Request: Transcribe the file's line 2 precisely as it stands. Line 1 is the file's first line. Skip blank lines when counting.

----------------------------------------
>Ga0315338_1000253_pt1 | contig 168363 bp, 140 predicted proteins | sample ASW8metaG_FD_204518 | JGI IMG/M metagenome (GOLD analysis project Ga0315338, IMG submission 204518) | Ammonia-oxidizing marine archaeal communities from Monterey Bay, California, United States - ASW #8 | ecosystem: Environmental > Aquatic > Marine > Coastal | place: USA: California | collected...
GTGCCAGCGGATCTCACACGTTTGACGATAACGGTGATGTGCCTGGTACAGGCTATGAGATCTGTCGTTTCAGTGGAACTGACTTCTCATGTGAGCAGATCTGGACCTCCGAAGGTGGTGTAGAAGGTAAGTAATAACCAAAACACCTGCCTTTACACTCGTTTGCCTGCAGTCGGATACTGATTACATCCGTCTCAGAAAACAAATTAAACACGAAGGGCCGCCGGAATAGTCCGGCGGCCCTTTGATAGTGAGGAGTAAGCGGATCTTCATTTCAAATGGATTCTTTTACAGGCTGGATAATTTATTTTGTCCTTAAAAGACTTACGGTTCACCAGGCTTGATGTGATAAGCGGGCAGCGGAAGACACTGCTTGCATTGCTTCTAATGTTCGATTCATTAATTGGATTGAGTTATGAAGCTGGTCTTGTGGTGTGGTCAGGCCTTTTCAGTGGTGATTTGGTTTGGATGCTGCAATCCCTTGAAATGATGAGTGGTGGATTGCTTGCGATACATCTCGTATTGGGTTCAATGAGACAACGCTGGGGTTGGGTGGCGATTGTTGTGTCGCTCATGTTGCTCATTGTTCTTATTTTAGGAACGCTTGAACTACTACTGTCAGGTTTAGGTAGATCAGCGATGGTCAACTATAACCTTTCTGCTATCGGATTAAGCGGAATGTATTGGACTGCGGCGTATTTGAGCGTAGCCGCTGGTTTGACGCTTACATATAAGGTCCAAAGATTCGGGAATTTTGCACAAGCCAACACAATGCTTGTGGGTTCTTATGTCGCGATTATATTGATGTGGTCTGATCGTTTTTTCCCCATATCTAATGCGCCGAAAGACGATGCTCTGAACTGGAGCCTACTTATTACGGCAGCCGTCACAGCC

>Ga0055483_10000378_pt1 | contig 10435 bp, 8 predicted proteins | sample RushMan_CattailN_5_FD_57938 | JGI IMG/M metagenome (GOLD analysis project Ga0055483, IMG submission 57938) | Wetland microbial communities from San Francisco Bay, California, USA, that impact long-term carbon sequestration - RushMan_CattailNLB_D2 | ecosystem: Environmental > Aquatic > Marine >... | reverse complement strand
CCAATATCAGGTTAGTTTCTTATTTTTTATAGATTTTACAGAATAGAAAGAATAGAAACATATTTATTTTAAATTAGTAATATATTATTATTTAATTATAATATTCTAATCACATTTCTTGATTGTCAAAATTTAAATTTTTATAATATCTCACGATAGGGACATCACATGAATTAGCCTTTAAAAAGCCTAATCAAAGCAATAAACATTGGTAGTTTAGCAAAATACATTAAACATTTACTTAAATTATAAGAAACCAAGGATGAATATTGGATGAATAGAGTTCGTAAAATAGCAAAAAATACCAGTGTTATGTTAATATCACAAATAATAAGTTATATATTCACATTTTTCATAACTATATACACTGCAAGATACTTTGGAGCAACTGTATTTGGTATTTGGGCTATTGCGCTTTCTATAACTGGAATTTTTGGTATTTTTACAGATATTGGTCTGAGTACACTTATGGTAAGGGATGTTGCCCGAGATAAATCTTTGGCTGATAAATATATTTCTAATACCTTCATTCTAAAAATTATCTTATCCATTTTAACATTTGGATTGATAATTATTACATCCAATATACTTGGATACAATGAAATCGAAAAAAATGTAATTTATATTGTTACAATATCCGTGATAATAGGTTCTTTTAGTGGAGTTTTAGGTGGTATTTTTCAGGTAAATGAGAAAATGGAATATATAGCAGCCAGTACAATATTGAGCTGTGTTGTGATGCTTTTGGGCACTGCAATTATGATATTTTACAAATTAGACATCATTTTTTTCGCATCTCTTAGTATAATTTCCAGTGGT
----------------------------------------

GTGCCAGCGGATCTCACACGTTTGACGATAACGGTGATGTGCCTGGTACAGGCTATGAGATCTGTCGTTTCAGTGGAACTGACTTCTCATGTGAGCAGATCTGGACCTCCGAAGGTGGTGTAGAAGGTAAGTAATAACCAAAACACCTGCCTTTACACTCGTTTGCCTGCAGTCGGATACTGATTACATCCGTCTCAGAAAACAAATTAAACACGAAGGGCCGCCGGAATAGTCCGGCGGCCCTTTGATAGTGAGGAGTAAGCGGATCTTCATTTCAAATGGATTCTTTTACAGGCTGGATAATTTATTTTGTCCTTAAAAGACTTACGGTTCACCAGGCTTGATGTGATAAGCGGGCAGCGGAAGACACTGCTTGCATTGCTTCTAATGTTCGATTCATTAATTGGATTGAGTTATGAAGCTGGTCTTGTGGTGTGGTCAGGCCTTTTCAGTGGTGATTTGGTTTGGATGCTGCAATCCCTTGAAATGATGAGTGGTGGATTGCTTGCGATACATCTCGTATTGGGTTCAATGAGACAACGCTGGGGTTGGGTGGCGATTGTTGTGTCGCTCATGTTGCTCATTGTTCTTATTTTAGGAACGCTTGAACTACTACTGTCAGGTTTAGGTAGATCAGCGATGGTCAACTATAACCTTTCTGCTATCGGATTAAGCGGAATGTATTGGACTGCGGCGTATTTGAGCGTAGCCGCTGGTTTGACGCTTACATATAAGGTCCAAAGATTCGGGAATTTTGCACAAGCCAACACAATGCTTGTGGGTTCTTATGTCGCGATTATATTGATGTGGTCTGATCGTTTTTTCCCCATATCTAATGCGCCGAAAGACGATGCTCTGAACTGGAGCCTACTTATTACGGCAGCCGTCACAGCC